2 Solar Companies Headed in Different Directions

Earnings season is upon us and two of the solar industry's largest players have weighed in on how the year has begun. First Solar (Nasdaq: FSLR  ) and SunPower (Nasdaq: SPWR  ) seem like they're operating in different worlds. I'll compare the two in a second but let's get to the numbers first.

First Solar struggles
Revenue for the first quarter was $497.1 million at First Solar, down 12% from last year and 25% sequentially. Net loss ballooned to a whopping $449.4 million, or $5.20 per share, on $401.1 million in restructuring charges.

Revenue fluctuates because of the company's power plant sales, but there are two red flags I would like to highlight. Capacity is expected to drop from 2.4 GW in 2011 to below 1.7 GW in 2012. This is due to the previously announced closure of a plant in Germany, but it gives less opportunity for revenue in the future. More importantly, gross margin declined to 15.4%, a third of what it was a year ago. I'll highlight why this is important below.

SunPower steadies
On the other end of the spectrum is SunPower, which can't match First Solar's cost per watt but crushes First Solar in efficiency. The company had revenue of $580.1 million in the quarter and a GAAP loss of $74.5 million, or $0.67 per share. Non-GAAP loss was $13.5 million, or $0.12 per share. Revenue was up from last year and down sequentially, but like First Solar, comparisons in revenue mean very little.

What is important for SunPower is that margins have stabilized and appear to be rising ever so slightly. In the first quarter, non-GAAP gross margins edged up to 12.7% from 11.3% in the previous quarter. GAAP gross margin rose from 6.8% to 9.2%. Management expects further improvement in the second quarter to a GAAP gross margin of 11% to 13%.

This margin level brings SunPower up to where Suntech Power (NYSE: STP  ) , Canadian Solar (Nasdaq: CSIQ  ) , and Trina Solar (NYSE: TSL  ) performed last quarter. We'll find out in a few weeks whether these manufacturers are increasing margins, as SunPower is, or whether competition within China is still hot and they're forced to compete on price more than quality.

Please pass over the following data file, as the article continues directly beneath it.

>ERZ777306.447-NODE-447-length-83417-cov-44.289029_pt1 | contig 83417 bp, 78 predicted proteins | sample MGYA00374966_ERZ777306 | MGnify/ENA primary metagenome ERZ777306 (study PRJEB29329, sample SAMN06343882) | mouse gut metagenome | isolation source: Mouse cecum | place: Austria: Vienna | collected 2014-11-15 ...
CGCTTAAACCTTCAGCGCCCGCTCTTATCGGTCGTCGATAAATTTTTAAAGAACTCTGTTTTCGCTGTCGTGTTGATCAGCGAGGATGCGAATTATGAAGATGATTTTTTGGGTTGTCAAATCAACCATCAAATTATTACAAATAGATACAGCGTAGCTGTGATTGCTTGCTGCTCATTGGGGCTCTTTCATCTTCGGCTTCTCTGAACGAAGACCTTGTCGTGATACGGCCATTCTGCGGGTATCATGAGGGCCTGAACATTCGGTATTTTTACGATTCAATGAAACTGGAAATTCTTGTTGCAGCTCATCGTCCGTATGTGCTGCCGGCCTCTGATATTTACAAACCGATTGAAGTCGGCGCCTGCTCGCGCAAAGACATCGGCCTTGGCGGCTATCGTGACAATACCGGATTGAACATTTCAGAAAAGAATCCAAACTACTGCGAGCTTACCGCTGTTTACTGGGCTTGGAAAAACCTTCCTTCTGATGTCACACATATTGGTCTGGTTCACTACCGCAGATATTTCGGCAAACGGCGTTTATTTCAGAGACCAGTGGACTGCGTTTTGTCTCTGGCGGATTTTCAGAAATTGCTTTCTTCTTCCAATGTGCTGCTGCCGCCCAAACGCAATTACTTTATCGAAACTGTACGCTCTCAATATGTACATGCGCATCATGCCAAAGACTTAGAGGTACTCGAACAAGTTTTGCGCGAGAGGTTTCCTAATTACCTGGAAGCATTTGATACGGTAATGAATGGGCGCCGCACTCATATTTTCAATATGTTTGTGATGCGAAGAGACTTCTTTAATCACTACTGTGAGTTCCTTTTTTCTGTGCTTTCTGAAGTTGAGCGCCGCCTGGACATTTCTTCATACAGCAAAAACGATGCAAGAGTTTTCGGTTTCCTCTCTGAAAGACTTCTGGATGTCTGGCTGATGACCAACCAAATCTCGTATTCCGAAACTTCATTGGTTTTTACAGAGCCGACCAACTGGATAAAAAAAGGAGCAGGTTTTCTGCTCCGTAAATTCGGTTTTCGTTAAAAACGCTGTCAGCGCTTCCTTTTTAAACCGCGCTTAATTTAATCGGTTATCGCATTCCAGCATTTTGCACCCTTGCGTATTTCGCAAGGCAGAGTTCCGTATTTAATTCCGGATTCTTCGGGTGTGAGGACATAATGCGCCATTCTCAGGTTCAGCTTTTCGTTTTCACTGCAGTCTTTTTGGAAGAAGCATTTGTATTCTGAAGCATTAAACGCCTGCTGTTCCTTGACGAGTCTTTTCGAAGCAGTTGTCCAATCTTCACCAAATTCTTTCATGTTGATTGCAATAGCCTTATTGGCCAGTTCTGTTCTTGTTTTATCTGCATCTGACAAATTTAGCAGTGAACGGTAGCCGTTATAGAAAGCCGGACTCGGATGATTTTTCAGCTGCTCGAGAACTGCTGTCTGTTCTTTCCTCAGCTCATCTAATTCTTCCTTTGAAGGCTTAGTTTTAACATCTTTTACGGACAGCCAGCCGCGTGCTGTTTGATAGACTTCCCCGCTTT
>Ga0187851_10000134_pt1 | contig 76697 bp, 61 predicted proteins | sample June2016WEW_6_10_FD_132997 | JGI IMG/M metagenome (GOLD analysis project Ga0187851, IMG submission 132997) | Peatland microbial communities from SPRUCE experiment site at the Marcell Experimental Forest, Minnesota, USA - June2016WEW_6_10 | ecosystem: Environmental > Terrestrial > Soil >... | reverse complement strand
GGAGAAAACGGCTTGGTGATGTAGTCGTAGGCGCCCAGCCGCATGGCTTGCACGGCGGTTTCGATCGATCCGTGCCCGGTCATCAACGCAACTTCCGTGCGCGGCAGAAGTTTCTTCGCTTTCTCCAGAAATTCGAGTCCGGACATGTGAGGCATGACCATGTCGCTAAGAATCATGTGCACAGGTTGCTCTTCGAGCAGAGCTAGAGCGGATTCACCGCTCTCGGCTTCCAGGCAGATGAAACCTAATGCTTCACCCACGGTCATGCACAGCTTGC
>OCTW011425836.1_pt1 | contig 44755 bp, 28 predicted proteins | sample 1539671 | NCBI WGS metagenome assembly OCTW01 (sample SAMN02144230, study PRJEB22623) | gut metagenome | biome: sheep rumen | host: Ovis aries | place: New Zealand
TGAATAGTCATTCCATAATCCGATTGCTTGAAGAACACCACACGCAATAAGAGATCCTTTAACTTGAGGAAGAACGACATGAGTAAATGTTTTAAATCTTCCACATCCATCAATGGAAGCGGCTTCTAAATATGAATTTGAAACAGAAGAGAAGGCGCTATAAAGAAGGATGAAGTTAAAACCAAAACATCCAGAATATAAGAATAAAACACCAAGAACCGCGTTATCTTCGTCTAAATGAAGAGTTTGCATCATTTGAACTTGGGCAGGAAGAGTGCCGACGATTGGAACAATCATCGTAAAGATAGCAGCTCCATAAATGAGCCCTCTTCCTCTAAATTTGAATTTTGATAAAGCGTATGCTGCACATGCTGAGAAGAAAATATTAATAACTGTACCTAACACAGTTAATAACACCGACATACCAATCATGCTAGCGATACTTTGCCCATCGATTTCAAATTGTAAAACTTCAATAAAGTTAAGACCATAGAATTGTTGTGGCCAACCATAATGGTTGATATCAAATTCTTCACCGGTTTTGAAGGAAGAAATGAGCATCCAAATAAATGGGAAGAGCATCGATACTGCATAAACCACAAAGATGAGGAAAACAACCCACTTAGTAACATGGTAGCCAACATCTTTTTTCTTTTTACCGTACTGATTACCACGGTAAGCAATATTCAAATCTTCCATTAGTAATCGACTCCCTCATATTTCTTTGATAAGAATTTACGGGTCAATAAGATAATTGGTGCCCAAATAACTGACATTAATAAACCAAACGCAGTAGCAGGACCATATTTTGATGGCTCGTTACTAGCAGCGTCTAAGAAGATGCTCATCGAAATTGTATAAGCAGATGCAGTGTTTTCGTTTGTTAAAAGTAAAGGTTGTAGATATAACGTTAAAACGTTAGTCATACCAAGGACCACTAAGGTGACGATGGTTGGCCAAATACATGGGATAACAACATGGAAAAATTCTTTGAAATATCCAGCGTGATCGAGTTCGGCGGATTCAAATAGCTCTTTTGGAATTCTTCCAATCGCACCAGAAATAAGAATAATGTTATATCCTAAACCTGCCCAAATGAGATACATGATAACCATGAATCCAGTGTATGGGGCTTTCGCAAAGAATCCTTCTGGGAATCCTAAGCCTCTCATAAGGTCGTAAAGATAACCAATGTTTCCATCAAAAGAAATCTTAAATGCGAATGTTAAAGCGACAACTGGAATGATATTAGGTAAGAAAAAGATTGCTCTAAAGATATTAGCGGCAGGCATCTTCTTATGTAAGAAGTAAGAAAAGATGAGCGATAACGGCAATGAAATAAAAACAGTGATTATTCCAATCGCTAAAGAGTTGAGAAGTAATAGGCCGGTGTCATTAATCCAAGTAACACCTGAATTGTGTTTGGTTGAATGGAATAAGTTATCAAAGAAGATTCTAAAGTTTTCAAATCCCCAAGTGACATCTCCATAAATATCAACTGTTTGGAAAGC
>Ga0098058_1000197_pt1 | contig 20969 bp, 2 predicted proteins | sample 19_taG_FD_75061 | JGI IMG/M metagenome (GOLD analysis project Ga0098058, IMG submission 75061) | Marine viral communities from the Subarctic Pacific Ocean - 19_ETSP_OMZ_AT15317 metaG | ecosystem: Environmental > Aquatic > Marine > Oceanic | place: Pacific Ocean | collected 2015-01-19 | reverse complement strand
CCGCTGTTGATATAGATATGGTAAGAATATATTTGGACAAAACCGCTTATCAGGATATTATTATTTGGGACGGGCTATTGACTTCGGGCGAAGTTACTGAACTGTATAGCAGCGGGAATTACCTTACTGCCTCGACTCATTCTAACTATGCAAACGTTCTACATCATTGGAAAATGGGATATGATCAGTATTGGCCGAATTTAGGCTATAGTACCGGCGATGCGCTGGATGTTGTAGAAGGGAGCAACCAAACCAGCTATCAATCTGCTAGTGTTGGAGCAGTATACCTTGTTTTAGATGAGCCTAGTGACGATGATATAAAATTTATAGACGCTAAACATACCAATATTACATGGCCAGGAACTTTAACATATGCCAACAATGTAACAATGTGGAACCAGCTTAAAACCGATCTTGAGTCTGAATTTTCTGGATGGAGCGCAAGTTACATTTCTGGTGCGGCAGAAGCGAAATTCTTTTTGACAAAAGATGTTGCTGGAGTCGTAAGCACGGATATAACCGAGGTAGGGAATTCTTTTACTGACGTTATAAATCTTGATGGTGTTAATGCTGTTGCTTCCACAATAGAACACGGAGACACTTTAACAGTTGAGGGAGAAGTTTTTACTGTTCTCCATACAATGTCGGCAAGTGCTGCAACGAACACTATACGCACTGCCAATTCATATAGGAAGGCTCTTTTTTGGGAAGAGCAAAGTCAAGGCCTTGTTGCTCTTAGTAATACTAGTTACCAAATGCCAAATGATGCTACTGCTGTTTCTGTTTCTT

Another thing to note from SunPower's earnings is that 63.4% of revenue came from the Americas, primarily the U.S. This is important because tariffs on Chinese companies that are coming down in two weeks could put them further behind in the U.S. and this is one of the few markets in the world that appears to be steady right now. Europe is collapsing and while China, India, and others are growing, there's fear of boom and bust with their subsidy structures.

Solar from two sides of the market
There is a lot of debate in the industry over whether thin-film solar has a place in the future or whether crystalline silicon will eventually take over. The results this quarter highlight the different directions the companies and technologies are heading in, as you can see below.

Source: Company earnings announcements.

SunPower is by no means going to shoot to a 40% gross margin like First Solar once had, but the fact that margins have stabilized over recent quarters and even increased slightly show that the company is in a reasonably strong position even in a very tough market. At the very least, the chart above shows that the two companies are heading in different directions financially.

Unless First Solar is able to make a step change in its conversion efficiency or lower costs faster than expected, I don't see the narrative changing. SunPower has a step reduction in costs coming through the pipeline and is coming closer and closer to meeting First Solar on an efficiency-adjusted basis.

Down, but not out
I think First Solar will continue to struggle operationally versus higher efficiency manufacturers, but consider that the company actually increased operating cash flow guidance and earnings per share guidance for 2012. The company may not be in the strongest strategic position, but from an investment standpoint shares are looking very cheap. Don't count First Solar out just yet.

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Fool contributor Travis Hoium owns shares of SunPower in both a personal account and an account he manages. You can follow Travis on Twitter at @FlushDrawFool, check out his personal stock holdings or follow his CAPS picks at TMFFlushDraw.

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  • Report this Comment On May 05, 2012, at 10:53 PM, ravens9111 wrote:

    Which one goes bankrupt first?

  • Report this Comment On May 11, 2012, at 11:26 AM, StopPrintinMoney wrote:

    ravens - good point.

    I don't remember reading about Ford asking for government guarantee loan to produce his cars and put them on the road. There was a market for it and it took off.

    There is the difference between something that will sustain and thrive and something that will not survive without taxpayers' subsidies and government handouts.

    If you think SOLAR - think SOLYNDRA first.

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